Back to your work, Nice style and pace I liked the kind of indifference in the tone, as if the narrator has relinquished the fight and submitted to destiny. That fits so stylishly into the story that I'm convinced this is not a fortuitous accident. I believe you understand your craft very well. I have only read the opening chapters during my lunch break but have been completely absorbed by this intelligent work. well done.

Cyrus - Hellion 2

Nathan O'Hagan wrote 738 days ago

I don't know why it's taken me so long to get round to reading this, but i'm glad i finally got a few chapters read.
First of all, i really like the title. It's one of those that just grabs your attention, it doesn't necessarily tell you anything about the book itsself, it just feels indefinably poetic and beatufil, like a song title.
The pitch, i have to say, didn't grab me as much, in fact i almost confused me to be honest.
The book itself though, well i said the title was indefinably beautiful and poetic, and the prose is likewise. It's imaginative, goureously written and just has a feeling of....lushness, if that is 't too naff a word.
I have read a few things on here that attempt a similar mood, but mostly they have failed, and the writers of thse books need to read a few chapters of yours to see how it should really be done.
It's one of those books on here that feel a step apart from some of the rest of us, like it's just somehow operating ona slightly higher plan than us.
No real constructive crit to offer i'm afriad, but i'm very impressed, and embarrassed it took me so long to return the read.
Six stars, and a futute backing.

zap wrote 742 days ago

Hi Victoria,
I keep reading your story and enjoy it very much. Every sentence is forged with great care and consideration, while you manage to make it sound so casual, a quaint and beautiful mixture of straight talk and poetic elegance. I've never been to Indonesia, but the culture just springs to life and you present the contradictions in a down-to-earth fashion which is so refreshing to read. A deep sense of humour is lacing your every observation and to my surprise I found myself giggling like a school-girl in good old Asian fashion.
Ame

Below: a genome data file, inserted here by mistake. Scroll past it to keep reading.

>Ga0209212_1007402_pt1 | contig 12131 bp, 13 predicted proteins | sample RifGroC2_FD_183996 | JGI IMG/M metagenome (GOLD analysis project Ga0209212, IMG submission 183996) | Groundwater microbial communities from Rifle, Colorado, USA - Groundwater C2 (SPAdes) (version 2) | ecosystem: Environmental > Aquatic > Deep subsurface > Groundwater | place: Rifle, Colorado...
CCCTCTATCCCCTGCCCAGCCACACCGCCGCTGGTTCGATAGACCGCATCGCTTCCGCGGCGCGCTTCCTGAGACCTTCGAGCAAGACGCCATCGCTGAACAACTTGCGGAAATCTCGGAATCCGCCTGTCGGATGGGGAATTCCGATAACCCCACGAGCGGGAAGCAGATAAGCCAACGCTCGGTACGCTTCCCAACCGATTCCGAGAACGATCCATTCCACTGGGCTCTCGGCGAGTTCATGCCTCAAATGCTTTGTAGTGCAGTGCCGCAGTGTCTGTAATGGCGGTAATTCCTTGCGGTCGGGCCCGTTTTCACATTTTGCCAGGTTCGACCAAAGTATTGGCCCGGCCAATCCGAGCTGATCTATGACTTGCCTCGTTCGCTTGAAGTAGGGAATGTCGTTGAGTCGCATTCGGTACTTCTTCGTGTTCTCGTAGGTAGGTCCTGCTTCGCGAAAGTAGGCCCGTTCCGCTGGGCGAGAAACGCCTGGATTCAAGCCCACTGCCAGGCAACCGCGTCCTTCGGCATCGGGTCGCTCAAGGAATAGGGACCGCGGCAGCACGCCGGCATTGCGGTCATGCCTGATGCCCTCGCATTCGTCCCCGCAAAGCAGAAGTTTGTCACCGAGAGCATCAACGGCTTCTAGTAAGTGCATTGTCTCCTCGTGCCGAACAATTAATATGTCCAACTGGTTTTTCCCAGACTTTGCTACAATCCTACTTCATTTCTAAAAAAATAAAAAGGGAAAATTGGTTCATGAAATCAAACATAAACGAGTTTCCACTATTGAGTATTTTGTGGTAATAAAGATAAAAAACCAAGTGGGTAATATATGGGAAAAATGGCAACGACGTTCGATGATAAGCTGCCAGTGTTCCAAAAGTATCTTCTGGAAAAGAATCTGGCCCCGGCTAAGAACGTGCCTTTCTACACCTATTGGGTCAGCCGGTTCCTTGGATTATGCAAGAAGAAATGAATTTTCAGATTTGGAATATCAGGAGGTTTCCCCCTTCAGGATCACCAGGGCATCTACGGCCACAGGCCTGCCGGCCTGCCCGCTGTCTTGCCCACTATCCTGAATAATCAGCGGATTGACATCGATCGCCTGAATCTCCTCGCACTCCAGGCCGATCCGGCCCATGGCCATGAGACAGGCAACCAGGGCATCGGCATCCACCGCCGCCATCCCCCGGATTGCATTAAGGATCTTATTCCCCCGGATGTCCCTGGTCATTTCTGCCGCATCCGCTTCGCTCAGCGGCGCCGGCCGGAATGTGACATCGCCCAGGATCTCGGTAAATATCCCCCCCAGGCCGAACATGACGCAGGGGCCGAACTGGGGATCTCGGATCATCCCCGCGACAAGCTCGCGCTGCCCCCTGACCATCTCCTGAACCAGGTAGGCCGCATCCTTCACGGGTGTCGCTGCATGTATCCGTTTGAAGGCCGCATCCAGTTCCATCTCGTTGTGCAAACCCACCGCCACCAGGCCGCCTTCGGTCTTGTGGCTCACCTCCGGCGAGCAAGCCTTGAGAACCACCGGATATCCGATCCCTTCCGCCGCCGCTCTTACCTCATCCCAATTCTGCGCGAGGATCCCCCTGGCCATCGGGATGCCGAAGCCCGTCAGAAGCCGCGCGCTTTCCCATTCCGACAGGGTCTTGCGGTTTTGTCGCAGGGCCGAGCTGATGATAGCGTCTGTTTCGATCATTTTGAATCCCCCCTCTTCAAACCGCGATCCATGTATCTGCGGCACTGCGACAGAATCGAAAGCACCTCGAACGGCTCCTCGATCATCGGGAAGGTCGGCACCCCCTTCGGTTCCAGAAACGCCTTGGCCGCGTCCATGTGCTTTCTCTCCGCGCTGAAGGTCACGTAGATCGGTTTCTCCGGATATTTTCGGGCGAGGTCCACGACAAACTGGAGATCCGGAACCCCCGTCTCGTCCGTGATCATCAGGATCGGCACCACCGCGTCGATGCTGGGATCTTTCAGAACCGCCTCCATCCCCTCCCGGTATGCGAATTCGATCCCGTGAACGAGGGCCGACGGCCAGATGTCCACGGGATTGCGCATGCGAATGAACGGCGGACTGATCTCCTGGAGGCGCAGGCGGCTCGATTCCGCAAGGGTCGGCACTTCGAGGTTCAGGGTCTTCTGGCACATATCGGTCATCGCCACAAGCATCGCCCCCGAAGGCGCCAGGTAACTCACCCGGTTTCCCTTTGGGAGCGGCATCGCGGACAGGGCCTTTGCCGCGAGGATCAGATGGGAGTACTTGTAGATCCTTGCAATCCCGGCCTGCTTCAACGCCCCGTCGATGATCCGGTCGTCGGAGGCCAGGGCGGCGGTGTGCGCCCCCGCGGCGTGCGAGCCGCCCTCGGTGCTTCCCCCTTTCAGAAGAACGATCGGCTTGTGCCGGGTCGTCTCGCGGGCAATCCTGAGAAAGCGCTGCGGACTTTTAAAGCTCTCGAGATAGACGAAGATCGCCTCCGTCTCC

Wolfmother in White

Elizabeth Buhmann wrote 749 days ago

Victoria, this is a charming story so far! You evoke so well this exotic (to me) setting not only in the description and detail and dialogue, but also in the very voice of the narrator. There are a few things that could be edited, but the writing is beautiful. I like it very much. I am putting on my WL to shelve when a space opens.

Elizabeth
The Made-Up Man

lesliethompson wrote 755 days ago

Just reading the blurb was entertaining. I gotta work right now, but I am coming back for a solid read.LOL

katemb wrote 771 days ago

This is a great read. The stone cold boy is a highly engaging character and the amount of information you've supplied about Fajar in this opening chapter is extremely impressive. Wonderful details draw the reader in - the pleasure of the gap where the rotting tooth had been, the unwanted green and pink cakes. So well done!
Best wishes for you and your book!
Kate
The Licenser
p.s I was immediately drawn in by your pitches - meant to say that earlier!

L_MC wrote 771 days ago

Six chapters in, I'm finding this to be a story where it's very easy to get caught up in both the setting and the characters, with all of their depths and contrasts.

You don't fall into rambling prose to portray the sights, sounds and culture of Indonesia but, instead do so through subtle observations and characterisation. The gap in age and culture, between Fajar ad Vic is an effective tool to explore the culture and religion, the attitudes towards women.